Start-ups: Survive and Thrive During COVID-19

Leadership Photos 0004 Mary Erangey

Mary Erangey

Senior Vice President

Senior Vice President Mary Erangey specializes in strategic communications campaigns to help education, healthcare and association clients increase their share of voice and deliver clear messages on complicated issues. She’s led the development of award-winning creative marketing content and has helped win visibility for the turnaround stories of schools and professional associations. Her approach to campaign management is collaborative, upbeat and, above all, begins with the end in mind.

With COVID coverage around the clock, how do you get media attention? Should you continue your marketing plan as normal, or modify to fit the current climate?

We partnered with MATTER for their Navigating COVID-19 series to answer these questions and discuss how startup can fit in to this changing landscape. Here are some of our key takeaways:

It’s All About Harmony: Alignment with Company Values

Not sure whether to pause your campaign or pivot in a different direction? Reflect back on your company values and ensure that your communications consistently align with those values. If you don’t live your values through all communications, trust can be eroded and lasting damage done to your online reputation. Make sure that you’re walking the talk.

Align with What is Happening in the World Around You

Take a hard look at your plans and consider whether what you had previously planned is tone-deaf to the current landscape. If the answer is yes, work to shift your communications strategy in a way that will raise awareness to your campaign or organization in the context of COVID-19. Doing this will allow you to continue to tell your story in a way that aligns with what is going on in the world right now.

Set up a system to monitor the news to make sure that you are constantly staying alert to news that comes at you rapidly and changes quickly. Establish news sources and check them daily, set up Google Alerts, and have an internal team structure for sharing the latest news.

Understand What Matters to Your Audience – Internal and External

Establish and maintain trust by being open about the things that you know and what you don’t and what you can and can’t deliver. Be honest about your challenges and keep communication open. Often, deciding when to step back can be as important as a proactive response. For example, a client wanted to establish their voice in COVID-19 but recognized that their audience consisted of at-risk populations. Ultimately, they decided to take a reactive media approach to not cause more uncertainty for their population that was already scared and vulnerable.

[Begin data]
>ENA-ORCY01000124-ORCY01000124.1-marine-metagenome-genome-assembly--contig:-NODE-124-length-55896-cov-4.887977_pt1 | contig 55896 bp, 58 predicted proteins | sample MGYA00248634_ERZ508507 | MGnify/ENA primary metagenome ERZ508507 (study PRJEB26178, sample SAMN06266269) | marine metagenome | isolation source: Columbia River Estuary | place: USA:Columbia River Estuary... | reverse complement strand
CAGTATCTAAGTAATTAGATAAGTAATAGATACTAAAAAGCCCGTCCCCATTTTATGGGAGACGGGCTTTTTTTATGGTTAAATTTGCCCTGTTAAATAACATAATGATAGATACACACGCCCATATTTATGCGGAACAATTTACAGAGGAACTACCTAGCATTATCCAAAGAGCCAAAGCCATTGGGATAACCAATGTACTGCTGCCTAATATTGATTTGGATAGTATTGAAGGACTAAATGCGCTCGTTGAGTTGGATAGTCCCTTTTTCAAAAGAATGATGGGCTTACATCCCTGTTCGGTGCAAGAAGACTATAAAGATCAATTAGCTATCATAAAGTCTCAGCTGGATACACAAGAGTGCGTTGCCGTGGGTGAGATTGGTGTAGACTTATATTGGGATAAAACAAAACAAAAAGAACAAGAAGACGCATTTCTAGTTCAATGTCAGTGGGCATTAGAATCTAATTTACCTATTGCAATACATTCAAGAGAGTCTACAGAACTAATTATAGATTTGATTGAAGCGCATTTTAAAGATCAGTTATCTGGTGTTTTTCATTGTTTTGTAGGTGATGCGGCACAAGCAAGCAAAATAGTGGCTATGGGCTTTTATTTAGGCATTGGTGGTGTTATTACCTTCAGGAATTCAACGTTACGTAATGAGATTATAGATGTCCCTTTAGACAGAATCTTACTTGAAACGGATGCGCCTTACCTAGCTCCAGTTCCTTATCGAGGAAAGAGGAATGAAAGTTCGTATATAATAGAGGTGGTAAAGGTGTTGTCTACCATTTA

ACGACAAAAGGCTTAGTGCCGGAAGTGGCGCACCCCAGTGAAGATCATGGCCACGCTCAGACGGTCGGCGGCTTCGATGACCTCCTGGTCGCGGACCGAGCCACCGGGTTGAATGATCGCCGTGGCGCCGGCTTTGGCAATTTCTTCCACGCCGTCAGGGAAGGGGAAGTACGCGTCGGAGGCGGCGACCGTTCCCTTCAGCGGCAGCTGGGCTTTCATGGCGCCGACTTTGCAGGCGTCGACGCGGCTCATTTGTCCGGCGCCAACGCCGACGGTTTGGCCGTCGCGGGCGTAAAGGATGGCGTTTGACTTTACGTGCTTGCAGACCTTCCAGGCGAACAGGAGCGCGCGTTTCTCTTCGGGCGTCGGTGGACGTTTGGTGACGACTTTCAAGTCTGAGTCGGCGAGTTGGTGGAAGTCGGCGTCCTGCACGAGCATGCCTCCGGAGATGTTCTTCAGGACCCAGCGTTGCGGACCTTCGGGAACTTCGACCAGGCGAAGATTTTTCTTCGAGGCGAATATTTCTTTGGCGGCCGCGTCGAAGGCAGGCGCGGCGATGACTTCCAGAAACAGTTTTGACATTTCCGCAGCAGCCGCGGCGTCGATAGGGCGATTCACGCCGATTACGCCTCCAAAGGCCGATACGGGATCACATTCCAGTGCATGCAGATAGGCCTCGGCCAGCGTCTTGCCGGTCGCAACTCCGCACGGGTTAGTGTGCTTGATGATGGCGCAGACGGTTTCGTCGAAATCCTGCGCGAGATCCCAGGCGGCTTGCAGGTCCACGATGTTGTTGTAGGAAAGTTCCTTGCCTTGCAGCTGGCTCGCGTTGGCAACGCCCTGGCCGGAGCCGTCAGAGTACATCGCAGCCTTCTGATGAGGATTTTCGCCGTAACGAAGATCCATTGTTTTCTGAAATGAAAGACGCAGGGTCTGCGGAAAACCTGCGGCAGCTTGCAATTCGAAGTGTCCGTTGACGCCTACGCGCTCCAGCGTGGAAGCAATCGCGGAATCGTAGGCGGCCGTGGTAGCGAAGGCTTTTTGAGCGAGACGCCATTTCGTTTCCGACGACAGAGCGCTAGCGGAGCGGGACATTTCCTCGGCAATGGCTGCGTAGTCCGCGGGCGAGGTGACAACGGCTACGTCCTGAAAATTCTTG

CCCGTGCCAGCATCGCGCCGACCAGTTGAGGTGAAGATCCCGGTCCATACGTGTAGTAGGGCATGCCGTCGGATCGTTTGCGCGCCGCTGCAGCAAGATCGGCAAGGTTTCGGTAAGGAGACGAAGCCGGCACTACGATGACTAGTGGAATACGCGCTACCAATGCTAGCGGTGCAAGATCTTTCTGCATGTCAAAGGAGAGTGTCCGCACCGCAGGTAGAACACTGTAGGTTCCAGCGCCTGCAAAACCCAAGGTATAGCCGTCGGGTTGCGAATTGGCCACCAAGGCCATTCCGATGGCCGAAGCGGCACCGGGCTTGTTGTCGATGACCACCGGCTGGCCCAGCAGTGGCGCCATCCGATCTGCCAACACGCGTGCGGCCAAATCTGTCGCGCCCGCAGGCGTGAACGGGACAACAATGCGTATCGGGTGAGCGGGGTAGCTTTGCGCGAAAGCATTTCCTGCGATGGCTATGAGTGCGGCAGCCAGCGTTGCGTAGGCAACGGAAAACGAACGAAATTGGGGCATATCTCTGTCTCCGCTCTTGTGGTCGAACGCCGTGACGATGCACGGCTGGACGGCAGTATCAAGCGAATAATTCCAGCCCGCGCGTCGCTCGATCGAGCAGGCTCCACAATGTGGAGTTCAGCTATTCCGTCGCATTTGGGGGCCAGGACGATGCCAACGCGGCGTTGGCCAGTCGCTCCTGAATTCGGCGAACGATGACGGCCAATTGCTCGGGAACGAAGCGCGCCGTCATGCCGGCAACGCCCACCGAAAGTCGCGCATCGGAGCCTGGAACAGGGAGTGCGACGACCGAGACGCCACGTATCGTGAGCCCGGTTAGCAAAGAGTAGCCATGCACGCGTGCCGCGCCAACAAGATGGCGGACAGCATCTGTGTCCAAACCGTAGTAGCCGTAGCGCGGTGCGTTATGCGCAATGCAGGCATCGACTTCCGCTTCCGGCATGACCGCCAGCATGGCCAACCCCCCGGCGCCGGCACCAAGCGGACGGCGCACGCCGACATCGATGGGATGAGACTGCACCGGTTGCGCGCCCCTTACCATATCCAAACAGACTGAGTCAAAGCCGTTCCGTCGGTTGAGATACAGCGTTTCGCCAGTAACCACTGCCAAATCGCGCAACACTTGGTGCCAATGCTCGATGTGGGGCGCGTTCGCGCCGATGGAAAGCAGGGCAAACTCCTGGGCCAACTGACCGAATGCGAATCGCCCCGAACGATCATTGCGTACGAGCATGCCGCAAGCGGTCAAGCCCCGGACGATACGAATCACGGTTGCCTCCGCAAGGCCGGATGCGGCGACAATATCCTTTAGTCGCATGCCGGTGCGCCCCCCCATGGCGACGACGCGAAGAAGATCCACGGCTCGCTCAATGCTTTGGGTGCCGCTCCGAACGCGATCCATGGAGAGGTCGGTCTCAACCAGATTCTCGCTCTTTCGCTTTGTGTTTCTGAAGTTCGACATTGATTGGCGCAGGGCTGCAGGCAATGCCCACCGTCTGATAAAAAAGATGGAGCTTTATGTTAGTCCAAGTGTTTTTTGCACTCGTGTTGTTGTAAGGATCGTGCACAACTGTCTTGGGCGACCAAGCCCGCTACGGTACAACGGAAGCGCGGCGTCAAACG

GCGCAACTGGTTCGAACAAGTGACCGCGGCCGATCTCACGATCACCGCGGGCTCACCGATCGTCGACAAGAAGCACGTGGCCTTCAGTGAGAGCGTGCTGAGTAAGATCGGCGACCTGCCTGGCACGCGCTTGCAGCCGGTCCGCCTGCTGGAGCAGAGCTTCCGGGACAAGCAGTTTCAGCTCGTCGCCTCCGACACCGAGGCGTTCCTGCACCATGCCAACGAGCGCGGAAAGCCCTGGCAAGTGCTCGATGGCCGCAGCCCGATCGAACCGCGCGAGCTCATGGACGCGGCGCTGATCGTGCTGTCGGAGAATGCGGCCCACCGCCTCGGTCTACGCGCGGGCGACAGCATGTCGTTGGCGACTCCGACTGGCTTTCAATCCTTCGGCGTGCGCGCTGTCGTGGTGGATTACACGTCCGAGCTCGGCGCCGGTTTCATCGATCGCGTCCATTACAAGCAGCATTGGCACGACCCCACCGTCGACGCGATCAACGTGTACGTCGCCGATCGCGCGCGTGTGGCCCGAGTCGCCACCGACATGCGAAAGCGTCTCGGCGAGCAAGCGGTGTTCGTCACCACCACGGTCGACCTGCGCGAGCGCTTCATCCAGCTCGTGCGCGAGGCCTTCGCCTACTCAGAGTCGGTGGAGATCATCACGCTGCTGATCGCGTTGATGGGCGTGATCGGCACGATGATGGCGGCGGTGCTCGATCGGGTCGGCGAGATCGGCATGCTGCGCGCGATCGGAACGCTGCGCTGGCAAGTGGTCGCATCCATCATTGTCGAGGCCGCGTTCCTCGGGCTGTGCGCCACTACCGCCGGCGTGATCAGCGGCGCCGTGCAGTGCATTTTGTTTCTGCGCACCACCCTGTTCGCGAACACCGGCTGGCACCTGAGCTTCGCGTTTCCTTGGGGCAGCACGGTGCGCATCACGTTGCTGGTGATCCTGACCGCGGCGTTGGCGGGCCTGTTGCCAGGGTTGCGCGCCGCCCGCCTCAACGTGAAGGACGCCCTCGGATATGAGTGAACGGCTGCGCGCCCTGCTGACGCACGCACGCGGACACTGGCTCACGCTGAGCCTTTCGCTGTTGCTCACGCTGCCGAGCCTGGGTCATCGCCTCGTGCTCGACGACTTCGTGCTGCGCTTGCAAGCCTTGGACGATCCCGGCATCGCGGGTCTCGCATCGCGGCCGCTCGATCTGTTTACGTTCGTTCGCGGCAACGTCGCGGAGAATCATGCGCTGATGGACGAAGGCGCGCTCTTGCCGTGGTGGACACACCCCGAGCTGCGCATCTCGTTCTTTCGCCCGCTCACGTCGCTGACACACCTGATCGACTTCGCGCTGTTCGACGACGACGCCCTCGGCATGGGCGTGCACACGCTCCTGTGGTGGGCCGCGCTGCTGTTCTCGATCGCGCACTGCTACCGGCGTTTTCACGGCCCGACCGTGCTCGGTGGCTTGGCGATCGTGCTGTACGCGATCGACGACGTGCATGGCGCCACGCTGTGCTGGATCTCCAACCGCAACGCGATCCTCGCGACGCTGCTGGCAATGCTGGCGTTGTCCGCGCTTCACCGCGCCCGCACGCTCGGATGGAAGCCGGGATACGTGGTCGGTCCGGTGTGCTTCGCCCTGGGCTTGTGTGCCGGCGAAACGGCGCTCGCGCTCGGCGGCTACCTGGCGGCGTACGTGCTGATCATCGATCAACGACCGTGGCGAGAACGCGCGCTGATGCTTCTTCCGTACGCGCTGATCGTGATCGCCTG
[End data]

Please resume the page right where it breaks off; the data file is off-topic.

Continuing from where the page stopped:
Remember to communicate with internal audiences – employees should always be the first group to receive communications before sharing with the outside world. Messaging for outside audiences should be outlined on a platform for your internal team. Ask employees for their input, and use it.

Navigate Media Outreach

Get Specific

Journalists are looking for specific examples of stories, data and people to talk with. Being deliberate and specific with your information will entice journalist interest more than a general story about your company – think the difference between a human-interest story and a story that matches the “About Us” page on your website.

Stay Nimble

With news rapidly evolving in this uncertain climate, it’s imperative to keep up. Stay up-to-date on what is happening today, and get ahead of what will happen in the future. Shifting with the times shows that your organization is staying current and position you as knowledgeable.

Stay Tuned In

Don’t try to be the loudest in a sea of voices. Step back and take time to identify where you fit in and deliver valuable insight, perspective and information. Keep in mind where you fit in to the conversation, and know what stories reporters are seeking.

Be Progressive

According to the Harvard Business Journal, companies that thrive during periods of crisis don’t take a defensive position, but a progressive one. Step back and reflect on whether to take a different direction moving forward. Post-COVID, it is a near certainty that there will be lasting changes to the healthcare system. Shifts to home-based care, telemedicine and increasing reliance on remote screening will have huge implications on your company. This is the time to think strategically about where this positions you and your company in the future.

Want to learn more about communicating during COVID-19? Email us at lets_talk@pcipr.com.

Post by Mary Erangey